#2014-06-05 17:41:26 by paulfox1 @paulfox1

Well Done Barry - we are all proud of ya mate!

#2014-06-06 01:42:11 by zhangxiujin @zhangxiujin


"Hell, I went out and climbed a ladder to trim a couple of trees today, and I needed a nap to recover from that. " -- (rofl)(rofl)(rofl) Can you be more humorous, John?

#2014-06-06 01:55:53 by zhangxiujin @zhangxiujin

Barry, silly you, listen to John and Aussieghump, take a bus and get off the mountain, before "George" arrives, take your lady somewhere romantic,
do you think you will impress her by your sore legs and ache back?

#2014-06-06 03:26:24 by JohnAbbot @JohnAbbot


"take a bus and get off the mountain, before "George" arrives" - (rofl)(rofl)(clap)

You're pretty darned funny yourself, girl.

#2014-06-06 04:08:36 by anonymous10228 @anonymous10228

Barry, great story so far. Tina seems like a wonderful person, and obviously in hiking shape. Don't fret that you are struggling, she does this type of hiking much more than you, you are also twice her size! I think also the 15 year age gap plays a big part in your stamina versus hers.

You make no mention as to whether you think she is attracted to you. She very obviously knows how you feel about her in person and by her reading these blog entries. I have noticed in this latest entry she is sharing room with you? If so she is feeling she can trust you now and I think is showing sign she is interested in you romantically.

I agree with above not wait any longer...step up to the plate and take a swing before George shows up and takes your place in the batting order!

Good luck mate!!!

#2014-06-06 04:19:19 by johnb888 @johnb888

Barry, in the next set of pictures I want you to sport a different shirt. OK?
Don't get me wrong: I like your navy Gingham shirt but you can't wear it 4 days in a row.

(If you packed several identical shirts then you mystified me and please ignore my comment ;) )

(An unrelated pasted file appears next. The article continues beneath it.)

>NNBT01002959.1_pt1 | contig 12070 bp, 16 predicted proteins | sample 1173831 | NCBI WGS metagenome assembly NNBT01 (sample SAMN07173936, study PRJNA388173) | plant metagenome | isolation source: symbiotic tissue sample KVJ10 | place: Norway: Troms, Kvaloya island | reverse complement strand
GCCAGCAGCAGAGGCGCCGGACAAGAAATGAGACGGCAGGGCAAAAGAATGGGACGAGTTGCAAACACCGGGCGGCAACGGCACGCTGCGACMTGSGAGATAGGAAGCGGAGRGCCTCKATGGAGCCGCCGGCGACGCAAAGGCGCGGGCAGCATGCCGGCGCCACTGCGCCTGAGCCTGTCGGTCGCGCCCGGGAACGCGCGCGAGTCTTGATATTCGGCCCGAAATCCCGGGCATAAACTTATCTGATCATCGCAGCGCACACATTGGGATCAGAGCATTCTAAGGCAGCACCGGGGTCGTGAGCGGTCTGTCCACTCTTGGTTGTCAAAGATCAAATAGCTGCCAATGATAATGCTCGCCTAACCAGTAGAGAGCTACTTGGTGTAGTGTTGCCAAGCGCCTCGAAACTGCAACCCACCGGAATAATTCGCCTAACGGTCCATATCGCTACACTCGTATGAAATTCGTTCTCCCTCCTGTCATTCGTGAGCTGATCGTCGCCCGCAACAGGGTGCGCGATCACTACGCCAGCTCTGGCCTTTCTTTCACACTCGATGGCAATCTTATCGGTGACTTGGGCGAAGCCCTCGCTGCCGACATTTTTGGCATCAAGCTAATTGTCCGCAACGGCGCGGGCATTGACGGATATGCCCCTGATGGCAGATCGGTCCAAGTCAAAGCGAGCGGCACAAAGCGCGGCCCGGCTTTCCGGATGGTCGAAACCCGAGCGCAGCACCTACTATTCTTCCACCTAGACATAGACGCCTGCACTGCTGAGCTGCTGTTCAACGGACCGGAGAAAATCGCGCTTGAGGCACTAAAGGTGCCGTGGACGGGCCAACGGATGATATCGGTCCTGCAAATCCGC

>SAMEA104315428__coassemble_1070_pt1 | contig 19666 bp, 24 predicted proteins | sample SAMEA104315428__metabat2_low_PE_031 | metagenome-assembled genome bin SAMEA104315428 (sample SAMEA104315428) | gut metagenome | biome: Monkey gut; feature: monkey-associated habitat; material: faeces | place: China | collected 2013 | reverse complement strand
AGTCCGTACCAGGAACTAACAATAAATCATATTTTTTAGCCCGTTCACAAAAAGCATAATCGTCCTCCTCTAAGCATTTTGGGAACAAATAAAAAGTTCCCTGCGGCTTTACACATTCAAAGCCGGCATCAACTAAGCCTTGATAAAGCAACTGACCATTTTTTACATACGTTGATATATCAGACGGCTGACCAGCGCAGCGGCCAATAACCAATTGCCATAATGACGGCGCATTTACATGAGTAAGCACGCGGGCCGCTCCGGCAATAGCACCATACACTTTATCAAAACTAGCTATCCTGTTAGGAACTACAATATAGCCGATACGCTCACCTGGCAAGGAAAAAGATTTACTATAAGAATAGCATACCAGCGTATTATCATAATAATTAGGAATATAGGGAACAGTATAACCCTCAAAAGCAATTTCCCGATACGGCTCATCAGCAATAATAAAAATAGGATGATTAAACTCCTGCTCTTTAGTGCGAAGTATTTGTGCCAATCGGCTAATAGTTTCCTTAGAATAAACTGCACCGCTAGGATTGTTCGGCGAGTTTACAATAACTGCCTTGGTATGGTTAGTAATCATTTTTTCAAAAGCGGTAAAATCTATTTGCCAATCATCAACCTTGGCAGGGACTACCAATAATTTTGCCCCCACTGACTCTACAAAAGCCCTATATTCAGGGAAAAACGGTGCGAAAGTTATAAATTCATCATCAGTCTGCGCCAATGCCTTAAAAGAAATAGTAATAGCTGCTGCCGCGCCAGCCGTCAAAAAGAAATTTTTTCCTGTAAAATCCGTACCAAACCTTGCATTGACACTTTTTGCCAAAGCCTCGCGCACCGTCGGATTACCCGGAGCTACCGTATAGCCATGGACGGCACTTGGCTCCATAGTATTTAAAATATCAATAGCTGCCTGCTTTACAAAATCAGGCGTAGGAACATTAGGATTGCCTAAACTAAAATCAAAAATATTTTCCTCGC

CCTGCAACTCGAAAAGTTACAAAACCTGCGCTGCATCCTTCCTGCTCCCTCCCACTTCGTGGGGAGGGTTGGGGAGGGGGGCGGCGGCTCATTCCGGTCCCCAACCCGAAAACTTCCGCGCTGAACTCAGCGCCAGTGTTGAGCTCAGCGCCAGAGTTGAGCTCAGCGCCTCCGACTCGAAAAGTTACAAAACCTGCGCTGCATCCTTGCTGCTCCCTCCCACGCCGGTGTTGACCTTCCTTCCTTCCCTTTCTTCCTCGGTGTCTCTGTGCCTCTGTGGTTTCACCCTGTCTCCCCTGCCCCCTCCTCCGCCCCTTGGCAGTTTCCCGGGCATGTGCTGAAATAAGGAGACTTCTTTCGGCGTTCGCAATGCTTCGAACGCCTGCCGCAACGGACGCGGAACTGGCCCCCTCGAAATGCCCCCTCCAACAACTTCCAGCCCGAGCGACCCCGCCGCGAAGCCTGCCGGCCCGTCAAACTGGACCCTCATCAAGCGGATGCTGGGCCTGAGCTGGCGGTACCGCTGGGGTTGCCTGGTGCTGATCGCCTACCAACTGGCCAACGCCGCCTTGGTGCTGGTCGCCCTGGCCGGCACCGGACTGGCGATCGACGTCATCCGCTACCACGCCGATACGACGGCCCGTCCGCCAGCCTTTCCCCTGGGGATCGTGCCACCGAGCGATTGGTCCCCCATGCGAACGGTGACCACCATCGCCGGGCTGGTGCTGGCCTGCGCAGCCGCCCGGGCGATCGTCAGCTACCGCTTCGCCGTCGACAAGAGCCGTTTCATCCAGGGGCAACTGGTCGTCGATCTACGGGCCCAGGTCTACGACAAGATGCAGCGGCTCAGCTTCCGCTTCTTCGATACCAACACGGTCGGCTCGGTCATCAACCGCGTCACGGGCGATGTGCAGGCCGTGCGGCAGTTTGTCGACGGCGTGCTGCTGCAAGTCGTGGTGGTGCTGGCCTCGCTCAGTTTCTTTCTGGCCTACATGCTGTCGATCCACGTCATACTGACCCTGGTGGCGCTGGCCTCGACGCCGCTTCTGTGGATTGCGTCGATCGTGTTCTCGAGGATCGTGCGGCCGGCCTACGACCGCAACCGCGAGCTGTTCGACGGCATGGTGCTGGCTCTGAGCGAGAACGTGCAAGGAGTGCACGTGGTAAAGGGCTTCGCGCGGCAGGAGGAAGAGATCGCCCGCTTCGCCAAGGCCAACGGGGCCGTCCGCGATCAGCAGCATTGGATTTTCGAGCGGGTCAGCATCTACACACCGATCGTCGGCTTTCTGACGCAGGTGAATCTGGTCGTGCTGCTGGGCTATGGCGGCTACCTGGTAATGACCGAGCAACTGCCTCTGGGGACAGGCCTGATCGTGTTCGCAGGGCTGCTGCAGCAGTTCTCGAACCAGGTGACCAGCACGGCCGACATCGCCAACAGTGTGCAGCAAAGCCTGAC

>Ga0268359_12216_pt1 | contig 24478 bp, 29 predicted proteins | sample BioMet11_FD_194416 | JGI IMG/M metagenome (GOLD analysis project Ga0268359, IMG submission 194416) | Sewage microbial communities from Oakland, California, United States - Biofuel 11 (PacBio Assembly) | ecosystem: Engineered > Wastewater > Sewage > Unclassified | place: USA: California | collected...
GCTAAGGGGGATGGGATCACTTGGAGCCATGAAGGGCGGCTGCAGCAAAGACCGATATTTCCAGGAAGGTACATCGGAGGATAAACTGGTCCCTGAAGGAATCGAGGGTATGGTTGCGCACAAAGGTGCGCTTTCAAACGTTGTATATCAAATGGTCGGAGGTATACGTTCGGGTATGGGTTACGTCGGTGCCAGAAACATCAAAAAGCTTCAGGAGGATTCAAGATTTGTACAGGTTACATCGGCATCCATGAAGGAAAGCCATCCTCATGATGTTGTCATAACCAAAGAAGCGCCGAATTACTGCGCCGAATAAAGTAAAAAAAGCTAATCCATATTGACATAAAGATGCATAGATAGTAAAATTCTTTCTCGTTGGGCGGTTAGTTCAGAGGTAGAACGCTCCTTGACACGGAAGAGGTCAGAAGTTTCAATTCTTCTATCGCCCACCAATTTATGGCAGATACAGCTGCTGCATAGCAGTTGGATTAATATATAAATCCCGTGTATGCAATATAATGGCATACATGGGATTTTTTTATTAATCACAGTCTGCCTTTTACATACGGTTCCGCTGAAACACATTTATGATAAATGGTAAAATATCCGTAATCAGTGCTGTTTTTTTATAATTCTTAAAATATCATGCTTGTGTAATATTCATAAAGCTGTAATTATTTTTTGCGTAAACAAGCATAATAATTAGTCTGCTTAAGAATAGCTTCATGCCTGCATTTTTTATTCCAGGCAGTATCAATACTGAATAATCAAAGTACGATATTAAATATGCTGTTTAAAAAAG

#2014-06-06 11:05:14 by Barry1 @Barry1


"nice work sissy-boy, letting the little lady carry most of your stuff up an entire mountain."

Thanks for your humerous comments, John.

In day 5 of this series, I've included a photo of the big pack that Tina was carrying. Its length is about half of her entire body. Yet she carried this without complaint, a sterling effort that most big men couldn't do.

I'll never forget the true grit that she so amply demonstrated on this journey.

#2014-06-06 11:11:38 by Barry1 @Barry1


Thanks for this, Paul.

My previous two China trips had always been in the metropolitan areas around Shanghai, Suzhou, Nanjing, Xuzhou and Hangzhou.

I'm now in a world apart from the above. Rubbing shoulders with everything from Buddhist monks through to mischievous chimps and chumps. Surrounded on all sides by so many things impossible to experience in the Big City.

There's nowhere else on Earth I'd rather be at the moment.

#2014-06-06 11:15:48 by Barry1 @Barry1


"Barry, silly you, listen to John and Aussieghump, take a bus and get off the mountain, before "George" arrives"

Thanks for your thoughts, Zhangxiujin.

I know your heart's in the right place.

But right now, this mountain is where I want to be. In fact, it's where I NEED to be. Hard to explain, but it's how I feel.

Best wishes to you.

(Showing 1 to 10 of 26) 1 2 3 More...